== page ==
Black Cat Myths A Need-to-Know History Title

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Black cats are pawsome! Just like any other cat, they get their gorgeous coloring from the genetics that control the amount of melanin going into each strand of hair. However, black cat myths exist that give them a bad ( and unwarranted) reputation. These myths have roots that go back into the ancient world.

From Warrior Princess to Sex Kitten

Egyptian_-_Statuette_of_a_Standing_Bastet_-_Walters_54408

Statue of Bastet
Photo Credit: Walters Art Museum via Wikimedia Commons

During the second dynasty of  Ancient Egypt, Bast, the daughter of the Ancient Egyptian sun-god, Ra, first appeared in the Ancient Egyptian pantheon. She was a fearsome protector with the body of a woman and the head of a wildcat. Bast was also known to have a gentler side that was playful and could bring healing. She was the goddess of the home, the domestic cat, fertility and was the patron of women.

Later in Ancient Egyptian history, Alexander the Great from Greece conquered Egypt and instituted the Ptolemies as the new rulers. The Ancient Egyptians were allowed to continue their own religious practices, but influence from the Greek religious practices began to mix in. Soon Bast was began taking on some attributes of the Greek goddess, Artemis (the Greek goddess of hunting and childbirth).  She was now considered to be a moon goddess, the daughter or Isis and Osiris, and the sister of Horus. Her name was changed to Bastet and her image to that of a black house cat. The temple to Bastet, played host to Mardi Gras- style festivals complete with music and orgies.

After Rome conquered Egypt, the worship of Ancient Egyptian pantheon, including Bastet, came to an end. However, the Ancient Egyptians had a lasting effect on the pagan religions in other parts of Europe. Goddess that were related to fertility, magic, and healing began having feline companions. Some examples are:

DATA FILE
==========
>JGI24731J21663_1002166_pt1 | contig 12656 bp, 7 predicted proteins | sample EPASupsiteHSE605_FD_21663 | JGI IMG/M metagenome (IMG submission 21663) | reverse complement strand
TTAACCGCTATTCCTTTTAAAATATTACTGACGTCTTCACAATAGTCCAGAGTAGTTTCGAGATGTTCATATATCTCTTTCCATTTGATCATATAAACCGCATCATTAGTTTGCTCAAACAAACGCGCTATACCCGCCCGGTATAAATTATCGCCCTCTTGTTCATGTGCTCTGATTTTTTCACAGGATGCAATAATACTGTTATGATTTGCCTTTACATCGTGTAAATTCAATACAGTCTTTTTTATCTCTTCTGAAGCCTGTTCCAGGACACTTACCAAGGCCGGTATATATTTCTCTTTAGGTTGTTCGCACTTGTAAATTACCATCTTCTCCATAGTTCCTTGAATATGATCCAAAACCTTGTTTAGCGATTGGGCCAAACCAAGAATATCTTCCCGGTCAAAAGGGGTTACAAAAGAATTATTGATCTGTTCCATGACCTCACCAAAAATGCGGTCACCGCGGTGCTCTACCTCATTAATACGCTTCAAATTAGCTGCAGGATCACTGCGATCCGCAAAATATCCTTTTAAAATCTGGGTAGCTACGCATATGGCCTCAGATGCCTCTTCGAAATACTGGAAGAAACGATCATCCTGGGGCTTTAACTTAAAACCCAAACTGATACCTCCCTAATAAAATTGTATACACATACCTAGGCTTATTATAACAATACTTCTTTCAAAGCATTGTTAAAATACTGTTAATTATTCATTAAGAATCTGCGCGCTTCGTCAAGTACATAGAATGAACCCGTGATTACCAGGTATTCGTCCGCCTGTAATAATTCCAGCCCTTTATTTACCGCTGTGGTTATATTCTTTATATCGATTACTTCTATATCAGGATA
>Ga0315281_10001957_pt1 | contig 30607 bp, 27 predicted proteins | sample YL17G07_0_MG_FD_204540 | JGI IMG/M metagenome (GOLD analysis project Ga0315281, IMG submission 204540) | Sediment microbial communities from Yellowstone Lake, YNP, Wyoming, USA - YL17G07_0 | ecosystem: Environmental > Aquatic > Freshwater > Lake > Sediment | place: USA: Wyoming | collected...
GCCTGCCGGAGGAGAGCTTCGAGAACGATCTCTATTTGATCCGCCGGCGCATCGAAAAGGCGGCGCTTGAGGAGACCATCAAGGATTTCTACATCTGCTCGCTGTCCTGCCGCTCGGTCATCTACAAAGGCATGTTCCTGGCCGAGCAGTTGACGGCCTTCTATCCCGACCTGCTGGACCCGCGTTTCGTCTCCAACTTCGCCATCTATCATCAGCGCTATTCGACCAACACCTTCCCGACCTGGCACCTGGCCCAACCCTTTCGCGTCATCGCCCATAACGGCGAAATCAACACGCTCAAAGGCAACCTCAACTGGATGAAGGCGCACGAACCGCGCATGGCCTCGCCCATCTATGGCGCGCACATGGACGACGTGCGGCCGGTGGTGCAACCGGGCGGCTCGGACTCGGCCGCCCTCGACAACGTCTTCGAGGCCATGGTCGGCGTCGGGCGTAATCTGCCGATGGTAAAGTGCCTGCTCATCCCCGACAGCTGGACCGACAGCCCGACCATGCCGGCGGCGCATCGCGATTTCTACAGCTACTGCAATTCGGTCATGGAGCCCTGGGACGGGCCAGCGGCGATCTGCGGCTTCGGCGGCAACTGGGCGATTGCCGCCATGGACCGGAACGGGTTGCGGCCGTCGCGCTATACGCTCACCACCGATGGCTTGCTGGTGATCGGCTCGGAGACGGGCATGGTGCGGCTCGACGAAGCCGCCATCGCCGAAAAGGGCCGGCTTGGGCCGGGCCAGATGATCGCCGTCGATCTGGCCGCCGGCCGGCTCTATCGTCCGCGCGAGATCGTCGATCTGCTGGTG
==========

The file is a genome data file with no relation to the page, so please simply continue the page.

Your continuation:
• The Ancient Greeks adopted their own version of Bastet calling her Ailuros.
  • Variations of a myth saying that the Greek goddess, Artemis, turned herself into a cat to escape Typhon (a powerful god of wind). This myth was also associated with Hecate (Greek goddess of death and witchcraft) and Diana (the Roman version of Artemis who took on traits of Hecate as well).
  • One version of an Ancient Greek myth claims that Hera (the jealous Greek goddess of women and marriage) had punished a woman by turning her into a cat. Hecate took pity on her and made the cat her servant.
  • Freya, the Norse goddess of fertility and magic used two giant blue cats to pull her chariot.
  • Ceridwen, the Celtic goddess of the underworld and witchcraft, was often accompanied by white cats. These cats had the power to do her bidding on Earth.

The Clash of the Titans

Astonished, black cat

Photo Credit: Pedro Ribeiro Simões via Flickr

When the Roman Empire fell in 476 AD, Europe fell into turmoil. The once united kingdoms began to war against one another in a fight for power. There was only one common leader among them, the Roman Catholic Church. As Lord Acton put it, “Power tends to corrupt, and absolute power corrupts absolutely.” The Popes of the Middle Ages behaved less like the kind, gentle Popes of today and more like emperors. They found ways to eliminate anyone who disagreed with them. People were not even allowed to have the Bible translated into their native languages (though illegal copies were made).